Kim, Jung Tae; Lee, Won-Hyung. Computer Applications for Graphics, Grid Computing, and Industrial Environment, Communications in Computer and Information Science, 2012, Vol. 351, 24-32. doi: 10.1007/978-3-642-35600-1_4.

Abstract: “This paper proposes a dynamical model for the gamification of learning. The main idea of this model is based on the correlations of four primary factors (curiosity, challenge, fantasy and control) originating from digital games which are built on the foundations of separate theories: (1) Game Design Features, (2) Key Characteristics of a Learning Game, (3) ARCS Model, and (4) MDA framework. Through this dynamical model, we will show that the effectiveness of the gamification of learning is educationally superior to traditional ways of learning in a specific setting, after an elapsed adaptive time period with a reasonable relationship of the four primary factors. The model presents the meaningful positions of four primary factors on the equation for educational effectiveness of gamification. We posit that this dynamical model for the gamification can strengthen the ‘theoretical foundation’ of gamification as well as spread the idea of ‘the pure and right function of game.’”

 

“Gamification in a Social Learning Environment”
Giannetto, David; Chao, Joseph; Fontana, Anthony. Issues in Informing Science and Information Technology, 2013, Vol. 10.

Abstract: “Gamification has gained traction in recent years as an effective way of engaging users to perform actions in contexts that would otherwise be considered tedious and undesirable. Education is an area in which user engagement could have the greatest impact on success, with some advantages for students being improved grades or better comprehension. The authors of this paper have designed and implemented a three-part system for gamifying a social learning environment designed for use in higher education lecture classrooms. Our goal in doing so is to foster greater user engagement from the students using the system and thereby promote an environment better suited for active learning.”

 

“Gamifying Learning Experiences: Practical Implications and Outcomes”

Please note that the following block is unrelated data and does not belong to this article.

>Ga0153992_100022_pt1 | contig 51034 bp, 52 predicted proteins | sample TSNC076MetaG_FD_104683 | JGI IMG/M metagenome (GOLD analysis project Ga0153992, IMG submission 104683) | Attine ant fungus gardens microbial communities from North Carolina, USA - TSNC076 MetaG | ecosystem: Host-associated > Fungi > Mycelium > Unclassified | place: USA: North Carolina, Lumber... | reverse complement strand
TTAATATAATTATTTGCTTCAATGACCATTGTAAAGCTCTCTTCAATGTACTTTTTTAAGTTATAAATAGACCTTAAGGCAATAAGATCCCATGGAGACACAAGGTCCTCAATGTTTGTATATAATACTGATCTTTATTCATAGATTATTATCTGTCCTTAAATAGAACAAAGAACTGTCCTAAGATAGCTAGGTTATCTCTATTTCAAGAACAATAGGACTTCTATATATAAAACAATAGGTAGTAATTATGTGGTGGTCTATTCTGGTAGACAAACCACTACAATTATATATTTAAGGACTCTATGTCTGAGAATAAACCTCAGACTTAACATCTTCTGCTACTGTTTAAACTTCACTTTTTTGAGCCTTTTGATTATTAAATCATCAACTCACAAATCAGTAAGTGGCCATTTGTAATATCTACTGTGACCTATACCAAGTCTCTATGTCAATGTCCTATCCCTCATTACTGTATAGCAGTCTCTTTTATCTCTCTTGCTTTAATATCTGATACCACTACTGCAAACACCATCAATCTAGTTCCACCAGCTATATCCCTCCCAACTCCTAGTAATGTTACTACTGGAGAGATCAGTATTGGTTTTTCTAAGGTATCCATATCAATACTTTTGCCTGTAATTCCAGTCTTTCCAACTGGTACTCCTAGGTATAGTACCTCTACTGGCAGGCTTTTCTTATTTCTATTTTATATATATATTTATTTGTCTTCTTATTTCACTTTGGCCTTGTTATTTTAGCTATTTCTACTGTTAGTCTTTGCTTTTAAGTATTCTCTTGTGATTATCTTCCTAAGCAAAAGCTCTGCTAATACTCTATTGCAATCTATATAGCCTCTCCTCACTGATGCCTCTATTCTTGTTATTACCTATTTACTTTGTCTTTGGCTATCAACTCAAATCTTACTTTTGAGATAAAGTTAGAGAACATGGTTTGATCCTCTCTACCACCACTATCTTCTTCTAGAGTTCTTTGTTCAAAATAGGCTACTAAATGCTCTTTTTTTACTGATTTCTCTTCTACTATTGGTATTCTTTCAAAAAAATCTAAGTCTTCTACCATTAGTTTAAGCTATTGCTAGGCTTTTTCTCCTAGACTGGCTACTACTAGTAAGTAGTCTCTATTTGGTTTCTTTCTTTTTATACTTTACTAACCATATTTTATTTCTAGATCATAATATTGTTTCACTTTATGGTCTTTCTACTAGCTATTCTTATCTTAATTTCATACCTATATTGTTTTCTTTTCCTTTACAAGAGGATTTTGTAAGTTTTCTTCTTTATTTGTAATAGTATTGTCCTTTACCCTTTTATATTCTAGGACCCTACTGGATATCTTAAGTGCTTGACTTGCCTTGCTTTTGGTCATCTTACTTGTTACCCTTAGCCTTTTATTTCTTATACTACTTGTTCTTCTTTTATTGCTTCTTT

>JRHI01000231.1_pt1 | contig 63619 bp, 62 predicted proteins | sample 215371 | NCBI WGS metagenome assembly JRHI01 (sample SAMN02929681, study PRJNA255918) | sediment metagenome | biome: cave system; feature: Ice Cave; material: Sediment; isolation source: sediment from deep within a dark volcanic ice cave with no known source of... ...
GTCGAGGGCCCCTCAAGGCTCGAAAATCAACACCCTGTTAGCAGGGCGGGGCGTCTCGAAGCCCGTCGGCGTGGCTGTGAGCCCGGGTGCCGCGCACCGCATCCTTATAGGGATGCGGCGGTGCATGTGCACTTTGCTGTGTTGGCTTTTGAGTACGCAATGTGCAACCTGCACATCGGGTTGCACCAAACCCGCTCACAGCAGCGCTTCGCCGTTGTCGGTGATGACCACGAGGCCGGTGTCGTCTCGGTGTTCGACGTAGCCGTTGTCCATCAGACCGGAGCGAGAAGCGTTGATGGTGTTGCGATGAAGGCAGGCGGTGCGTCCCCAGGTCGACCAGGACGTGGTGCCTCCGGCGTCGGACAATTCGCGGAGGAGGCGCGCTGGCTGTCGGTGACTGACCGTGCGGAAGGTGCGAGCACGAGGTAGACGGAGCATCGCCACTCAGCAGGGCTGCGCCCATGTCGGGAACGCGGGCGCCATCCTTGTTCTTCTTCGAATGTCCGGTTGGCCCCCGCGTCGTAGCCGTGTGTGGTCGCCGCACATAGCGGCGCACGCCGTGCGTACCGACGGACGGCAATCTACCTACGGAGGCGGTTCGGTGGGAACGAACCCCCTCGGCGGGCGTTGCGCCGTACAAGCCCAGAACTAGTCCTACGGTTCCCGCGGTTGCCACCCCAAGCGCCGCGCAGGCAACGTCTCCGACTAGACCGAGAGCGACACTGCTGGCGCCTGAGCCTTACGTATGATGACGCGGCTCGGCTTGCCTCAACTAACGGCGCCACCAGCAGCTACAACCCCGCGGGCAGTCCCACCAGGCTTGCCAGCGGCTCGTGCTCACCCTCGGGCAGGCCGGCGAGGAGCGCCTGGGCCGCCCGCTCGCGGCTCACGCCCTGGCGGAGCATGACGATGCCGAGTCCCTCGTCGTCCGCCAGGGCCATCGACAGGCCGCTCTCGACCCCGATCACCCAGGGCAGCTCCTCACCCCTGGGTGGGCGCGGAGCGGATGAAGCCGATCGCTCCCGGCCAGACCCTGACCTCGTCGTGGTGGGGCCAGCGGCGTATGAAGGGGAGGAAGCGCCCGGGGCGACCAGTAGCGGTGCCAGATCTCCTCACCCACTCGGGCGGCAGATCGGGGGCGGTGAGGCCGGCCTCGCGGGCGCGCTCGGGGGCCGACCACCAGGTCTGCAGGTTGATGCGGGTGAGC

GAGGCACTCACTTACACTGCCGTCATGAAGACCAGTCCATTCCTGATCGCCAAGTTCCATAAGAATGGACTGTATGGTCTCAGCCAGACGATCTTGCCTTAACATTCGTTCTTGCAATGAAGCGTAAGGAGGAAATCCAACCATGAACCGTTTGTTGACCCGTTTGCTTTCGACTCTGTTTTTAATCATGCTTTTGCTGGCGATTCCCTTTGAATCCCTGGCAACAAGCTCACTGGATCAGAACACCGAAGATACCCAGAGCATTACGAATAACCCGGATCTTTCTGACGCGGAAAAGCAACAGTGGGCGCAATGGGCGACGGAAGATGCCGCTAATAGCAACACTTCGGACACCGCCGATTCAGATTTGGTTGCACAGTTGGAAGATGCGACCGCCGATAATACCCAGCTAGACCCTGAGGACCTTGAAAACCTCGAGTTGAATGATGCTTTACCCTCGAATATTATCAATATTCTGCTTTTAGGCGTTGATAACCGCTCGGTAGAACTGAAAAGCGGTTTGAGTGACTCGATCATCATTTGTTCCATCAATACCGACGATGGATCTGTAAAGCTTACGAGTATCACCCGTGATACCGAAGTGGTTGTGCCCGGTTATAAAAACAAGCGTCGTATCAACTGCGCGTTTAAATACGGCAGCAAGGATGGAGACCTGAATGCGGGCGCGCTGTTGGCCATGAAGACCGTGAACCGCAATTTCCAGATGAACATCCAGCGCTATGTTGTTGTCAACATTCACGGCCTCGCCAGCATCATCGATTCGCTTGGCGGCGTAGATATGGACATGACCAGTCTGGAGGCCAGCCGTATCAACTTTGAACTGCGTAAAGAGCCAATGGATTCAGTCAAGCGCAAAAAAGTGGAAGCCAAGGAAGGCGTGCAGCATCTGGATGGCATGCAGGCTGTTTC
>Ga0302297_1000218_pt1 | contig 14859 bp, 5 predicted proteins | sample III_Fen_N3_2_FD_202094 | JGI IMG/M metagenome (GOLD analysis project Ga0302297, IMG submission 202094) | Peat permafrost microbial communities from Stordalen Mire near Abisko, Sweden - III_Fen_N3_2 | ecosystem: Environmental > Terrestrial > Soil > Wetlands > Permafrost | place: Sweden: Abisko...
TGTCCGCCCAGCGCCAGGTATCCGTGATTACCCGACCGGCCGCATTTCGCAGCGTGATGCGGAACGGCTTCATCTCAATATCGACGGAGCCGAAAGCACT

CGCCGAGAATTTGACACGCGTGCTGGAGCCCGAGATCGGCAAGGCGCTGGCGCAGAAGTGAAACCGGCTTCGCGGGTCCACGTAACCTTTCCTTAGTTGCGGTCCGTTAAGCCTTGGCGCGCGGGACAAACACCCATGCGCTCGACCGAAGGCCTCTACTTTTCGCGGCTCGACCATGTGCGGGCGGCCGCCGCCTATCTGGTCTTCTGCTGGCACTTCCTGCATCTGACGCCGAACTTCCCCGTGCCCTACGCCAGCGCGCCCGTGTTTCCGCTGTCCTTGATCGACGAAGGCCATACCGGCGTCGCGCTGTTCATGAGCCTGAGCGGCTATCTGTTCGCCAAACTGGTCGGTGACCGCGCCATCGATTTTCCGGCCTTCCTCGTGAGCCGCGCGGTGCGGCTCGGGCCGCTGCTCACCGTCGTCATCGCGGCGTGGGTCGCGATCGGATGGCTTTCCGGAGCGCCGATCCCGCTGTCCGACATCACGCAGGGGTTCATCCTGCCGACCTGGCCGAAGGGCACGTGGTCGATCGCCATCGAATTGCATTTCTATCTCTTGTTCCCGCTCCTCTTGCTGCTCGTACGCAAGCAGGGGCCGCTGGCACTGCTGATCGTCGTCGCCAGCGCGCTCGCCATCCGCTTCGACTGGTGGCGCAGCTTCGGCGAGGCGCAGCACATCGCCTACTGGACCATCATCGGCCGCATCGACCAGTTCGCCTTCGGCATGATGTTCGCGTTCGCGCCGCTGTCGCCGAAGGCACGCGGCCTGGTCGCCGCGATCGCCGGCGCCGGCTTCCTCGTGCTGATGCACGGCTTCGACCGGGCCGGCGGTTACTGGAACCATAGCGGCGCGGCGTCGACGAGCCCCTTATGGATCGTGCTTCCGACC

Dominguez, Adrian; Saenz-de-Navarrete, Joseba; de Marcos, Luis; Fernandoes-Sanz, Luis; Pages, Carmen; Martinez-Herriaiz, Jose-Javier. Computers in Education, April 2013, Vol. 63, 380-392. doi: http://dx.doi.org/10.1016/j.compedu.2012.12.020.

Abstract: “Gamification is the use of game design elements and game mechanics in non-game contexts. This idea has been used successfully in many web-based businesses to increase user engagement. Some researchers suggest that it could also be used in web-based education as a tool to increase student motivation and engagement. In an attempt to verify those theories, we have designed and built a gamification plugin for a well-known e-learning platform. We have made an experiment using this plugin in a university course, collecting quantitative and qualitative data in the process. Our findings suggest that some common beliefs about the benefits obtained when using games in education can be challenged. Students who completed the gamified experience got better scores in practical assignments and in overall score, but our findings also suggest that these students performed poorly on written assignments and participated less on class activities, although their initial motivation was higher.”

 

“Serious Games and Learning Effectiveness: The Case of It’s a Deal!
Guillen-Nieto, Victoria; et al. Computers and Education, January 2012, Vol. 58, No. 1, 435-448. doi: http://dx.doi.org/10.1016/j.compedu.2011.07.015.